Understanding a system's fluctuations near equilibrium and/or the evolution of that system from one state to another is a challenging area of research for physical scientists/engineers and life scientists alike. Using the high brilliance of third-generation hard x-ray sources, techniques such as pump/probe, use of coherent x-rays, and inelastic x-ray scattering have recently been developed and are now in routine use. These new tools are allowing researchers to access time scales covering more than 10 orders of magnitude, from nanoseconds to kiloseconds. Presentations in this workshop will cover the applications of the above-mentioned techniques to both fundamental and applied problems.

8:00 a.m. Welcome and Opening Remarks
Dennis Mills, Advanced Photon Source, Argonne National Laboratory
Correlation Spectroscopy
8:15 a.m. Equilibrium Dynamics in the Non-Diffusive Regime of an Entangled Polymer Blend
Dirk Lumma, Massachusetts Institute of Technology
8:50 a.m. X-Ray Photon Correlation Spectroscopy Studies of Binary Fluids and Polymer Mixtures
Steven Dierker, University of Michigan, Ann Arbor, Michigan
9:25 a.m. Dynamics Beyond Brownian Motion in Colloidal Suspensions
Gerhard Gruebel, European Synchrotron Radiation Facility
10:00 a.m. Refreshments
Inelastic Scattering
10:15 a.m. Nuclear Resonant Scattering at the APS
Wolfgang Sturhahn, Advanced Photon Source, Argonne National Laboratory
10:50 a.m. Viscoelastic Behavior of Water in the THz-Frequency Range: An Inelastic X-Ray Scattering Study
Giulio Monaco, European Synchrotron Radiation Facility
11:25 a.m. Inelastic X-Ray Scattering as a Probe of Novel Insulators
M. Zahid Hasan, Stanford University and Bell Laboratories/Lucent Technologies
12:00 noon Lunch
Real-Time Measurements
1:00 p.m. Time-Resolved Studies of Fuel Spray
Christopher F. Powell, Advanced Photon Source, Argonne National Laboratory
1:35 p.m. Time-Resolved Surface Diffraction Study of Oxide Film Growth Dynamics During Pulsed Laser Deposition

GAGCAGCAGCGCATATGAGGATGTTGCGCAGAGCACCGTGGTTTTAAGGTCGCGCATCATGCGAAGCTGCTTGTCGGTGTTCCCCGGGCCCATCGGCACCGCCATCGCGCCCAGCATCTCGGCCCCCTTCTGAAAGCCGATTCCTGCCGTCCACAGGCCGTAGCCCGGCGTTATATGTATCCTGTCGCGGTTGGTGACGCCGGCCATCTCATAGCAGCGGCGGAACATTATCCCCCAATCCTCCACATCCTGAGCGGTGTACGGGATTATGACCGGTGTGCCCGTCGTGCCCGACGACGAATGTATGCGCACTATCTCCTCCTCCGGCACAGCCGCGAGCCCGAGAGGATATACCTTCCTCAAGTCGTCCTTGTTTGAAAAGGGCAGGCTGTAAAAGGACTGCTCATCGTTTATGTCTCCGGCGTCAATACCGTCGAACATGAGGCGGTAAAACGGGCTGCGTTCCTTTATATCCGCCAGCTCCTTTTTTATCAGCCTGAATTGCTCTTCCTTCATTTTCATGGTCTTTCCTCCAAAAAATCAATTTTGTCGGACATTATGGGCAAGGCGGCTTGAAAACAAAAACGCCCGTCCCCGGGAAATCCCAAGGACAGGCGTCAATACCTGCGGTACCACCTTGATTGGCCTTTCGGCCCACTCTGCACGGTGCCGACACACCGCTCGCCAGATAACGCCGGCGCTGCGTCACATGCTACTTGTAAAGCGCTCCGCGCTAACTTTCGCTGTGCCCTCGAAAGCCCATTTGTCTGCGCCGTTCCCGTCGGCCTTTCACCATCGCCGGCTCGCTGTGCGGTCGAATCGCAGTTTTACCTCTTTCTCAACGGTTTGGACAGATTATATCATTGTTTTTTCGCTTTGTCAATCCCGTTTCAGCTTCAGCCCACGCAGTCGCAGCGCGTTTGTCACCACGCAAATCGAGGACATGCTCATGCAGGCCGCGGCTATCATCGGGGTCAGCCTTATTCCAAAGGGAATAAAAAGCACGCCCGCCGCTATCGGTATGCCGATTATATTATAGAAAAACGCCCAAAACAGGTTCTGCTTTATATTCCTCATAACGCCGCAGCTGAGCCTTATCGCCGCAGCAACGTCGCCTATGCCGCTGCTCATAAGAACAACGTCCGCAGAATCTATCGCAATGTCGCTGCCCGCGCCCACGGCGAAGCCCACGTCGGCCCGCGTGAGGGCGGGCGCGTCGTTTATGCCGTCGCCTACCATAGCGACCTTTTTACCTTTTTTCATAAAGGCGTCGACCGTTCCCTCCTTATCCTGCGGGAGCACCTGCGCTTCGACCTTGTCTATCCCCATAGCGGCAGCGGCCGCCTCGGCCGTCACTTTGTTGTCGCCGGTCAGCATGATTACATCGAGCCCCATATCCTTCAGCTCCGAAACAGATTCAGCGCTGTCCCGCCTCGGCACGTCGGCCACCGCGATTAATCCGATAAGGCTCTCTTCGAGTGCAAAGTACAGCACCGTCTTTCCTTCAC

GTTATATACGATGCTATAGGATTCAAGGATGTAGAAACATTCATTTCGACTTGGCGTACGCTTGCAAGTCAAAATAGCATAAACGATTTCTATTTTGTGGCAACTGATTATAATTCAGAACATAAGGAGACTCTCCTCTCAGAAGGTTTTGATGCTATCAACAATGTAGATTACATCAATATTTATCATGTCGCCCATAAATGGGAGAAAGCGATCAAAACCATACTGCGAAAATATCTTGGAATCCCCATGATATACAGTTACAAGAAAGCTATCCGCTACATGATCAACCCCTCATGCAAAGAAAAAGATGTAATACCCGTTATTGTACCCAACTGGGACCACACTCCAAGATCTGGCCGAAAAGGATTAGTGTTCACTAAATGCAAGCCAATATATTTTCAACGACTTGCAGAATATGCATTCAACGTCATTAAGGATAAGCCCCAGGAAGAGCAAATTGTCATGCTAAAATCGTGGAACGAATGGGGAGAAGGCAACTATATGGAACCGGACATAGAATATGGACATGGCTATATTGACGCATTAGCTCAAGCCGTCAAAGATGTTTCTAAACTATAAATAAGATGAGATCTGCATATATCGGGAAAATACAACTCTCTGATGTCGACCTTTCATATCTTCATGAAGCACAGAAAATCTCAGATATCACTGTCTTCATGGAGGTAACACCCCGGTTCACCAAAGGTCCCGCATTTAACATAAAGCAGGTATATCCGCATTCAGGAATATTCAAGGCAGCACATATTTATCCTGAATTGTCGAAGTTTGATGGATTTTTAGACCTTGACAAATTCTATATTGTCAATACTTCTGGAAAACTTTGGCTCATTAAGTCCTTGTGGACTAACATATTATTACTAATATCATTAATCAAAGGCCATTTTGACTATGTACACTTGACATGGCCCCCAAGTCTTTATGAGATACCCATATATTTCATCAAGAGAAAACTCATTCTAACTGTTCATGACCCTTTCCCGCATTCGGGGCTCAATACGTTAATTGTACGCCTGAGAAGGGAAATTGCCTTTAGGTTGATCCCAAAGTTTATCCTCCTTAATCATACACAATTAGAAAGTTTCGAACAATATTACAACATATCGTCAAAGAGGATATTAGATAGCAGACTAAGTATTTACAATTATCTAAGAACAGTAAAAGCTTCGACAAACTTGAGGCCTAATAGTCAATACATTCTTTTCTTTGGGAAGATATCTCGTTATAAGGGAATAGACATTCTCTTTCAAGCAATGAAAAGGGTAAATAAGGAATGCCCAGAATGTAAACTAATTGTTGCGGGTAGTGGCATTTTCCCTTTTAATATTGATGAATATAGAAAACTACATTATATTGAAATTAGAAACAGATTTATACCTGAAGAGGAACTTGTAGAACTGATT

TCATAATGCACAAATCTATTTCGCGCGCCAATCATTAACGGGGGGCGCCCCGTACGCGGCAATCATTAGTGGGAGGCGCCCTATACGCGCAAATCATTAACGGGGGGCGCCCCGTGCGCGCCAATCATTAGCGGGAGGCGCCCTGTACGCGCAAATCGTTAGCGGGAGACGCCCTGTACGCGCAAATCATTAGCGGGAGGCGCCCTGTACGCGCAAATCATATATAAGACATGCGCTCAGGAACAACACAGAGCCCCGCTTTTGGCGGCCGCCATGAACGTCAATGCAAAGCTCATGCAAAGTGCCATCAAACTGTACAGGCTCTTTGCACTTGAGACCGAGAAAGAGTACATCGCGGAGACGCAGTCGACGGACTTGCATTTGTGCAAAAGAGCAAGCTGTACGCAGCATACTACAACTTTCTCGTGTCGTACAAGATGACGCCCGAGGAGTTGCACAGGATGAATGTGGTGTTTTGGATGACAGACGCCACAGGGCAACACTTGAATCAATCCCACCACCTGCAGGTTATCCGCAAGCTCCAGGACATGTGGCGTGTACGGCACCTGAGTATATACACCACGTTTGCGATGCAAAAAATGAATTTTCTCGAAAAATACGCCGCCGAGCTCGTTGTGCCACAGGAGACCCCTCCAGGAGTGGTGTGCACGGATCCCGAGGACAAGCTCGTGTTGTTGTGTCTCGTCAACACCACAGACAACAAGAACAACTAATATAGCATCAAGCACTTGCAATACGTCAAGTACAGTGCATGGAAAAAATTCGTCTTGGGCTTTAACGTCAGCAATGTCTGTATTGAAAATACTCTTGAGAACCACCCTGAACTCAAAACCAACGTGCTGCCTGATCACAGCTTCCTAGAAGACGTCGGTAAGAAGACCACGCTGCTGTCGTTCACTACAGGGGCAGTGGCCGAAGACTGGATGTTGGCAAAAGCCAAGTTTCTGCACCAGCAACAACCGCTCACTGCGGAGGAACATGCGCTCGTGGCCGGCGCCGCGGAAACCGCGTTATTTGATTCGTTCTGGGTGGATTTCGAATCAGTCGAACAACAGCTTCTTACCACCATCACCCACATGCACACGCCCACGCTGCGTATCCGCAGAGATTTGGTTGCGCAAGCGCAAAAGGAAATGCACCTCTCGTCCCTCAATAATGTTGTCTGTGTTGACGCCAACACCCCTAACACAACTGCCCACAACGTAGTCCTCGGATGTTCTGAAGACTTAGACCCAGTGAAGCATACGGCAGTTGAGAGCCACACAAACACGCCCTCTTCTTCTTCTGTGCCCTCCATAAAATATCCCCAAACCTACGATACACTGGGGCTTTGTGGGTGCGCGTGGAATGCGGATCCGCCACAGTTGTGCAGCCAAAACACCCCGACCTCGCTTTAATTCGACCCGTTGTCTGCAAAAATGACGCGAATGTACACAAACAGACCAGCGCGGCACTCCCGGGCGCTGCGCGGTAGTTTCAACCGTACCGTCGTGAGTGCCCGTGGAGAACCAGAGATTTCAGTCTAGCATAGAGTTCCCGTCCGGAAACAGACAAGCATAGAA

Jon Tischler, Oak Ridge National Laboratory
2:10 p.m. Workshop Summary
Jon Hill, Brookhaven National Laboratory and Ronald Pindak, Bell Laboratories / Lucent Technologies

 

Workshop 4: APS Innovations in Instrumentation
Ian McNulty, organizer

Tuesday, May 2, 2000; 1:00 pm-4:00 pm

This workshop is being dedicated to Tuncer Kuzay, whose work in high-temperature engineering has enabled all of the innovation in instrumentation described in the workshop to take place.

Great strides have been made in the development of high-performance instrumentation at the Advanced Photon Source and other x-ray synchrotron radiation facilities through remarkable developments in methods for acquiring and analyzing experimental data. These innovations have dramatically improved the spatial, spectral, and temporal resolution achievable in a variety of modern synchrotron radiation experiments. This workshop will focus on several of these exciting and productive new developments.

1:00 p.m. Tunch Kuzay - My Friend and Colleague
Ercan Alp, Advanced Photon Source, Argonne National Laboratory
1:10 p.m. X-Ray Beam Chopper Development at the APS
Armon McPherson, Advanced Photon Source, Argonne National Laboratory
1:40 p.m. A Motion Control Mechanism for a High-Resolution X-Ray Monochromator
Deming Shu, Advanced Photon Source, Argonne National Laboratory
2:10 p.m. X-Ray Fluorescence Analysis Using Microprobes with Zone Plate Optics
Joerg Maser, Advanced Photon Source, Argonne National Laboratory
2:40 p.m. Magnetic Domains Mapping
George Srajer, Advanced Photon Source, Argonne National Laboratory
3:10 p.m. Spectromicroscopy: Acquisition and Analysis of Data in (X,Y, Energy)
Angelika Osanna, SUNY, Stony Brook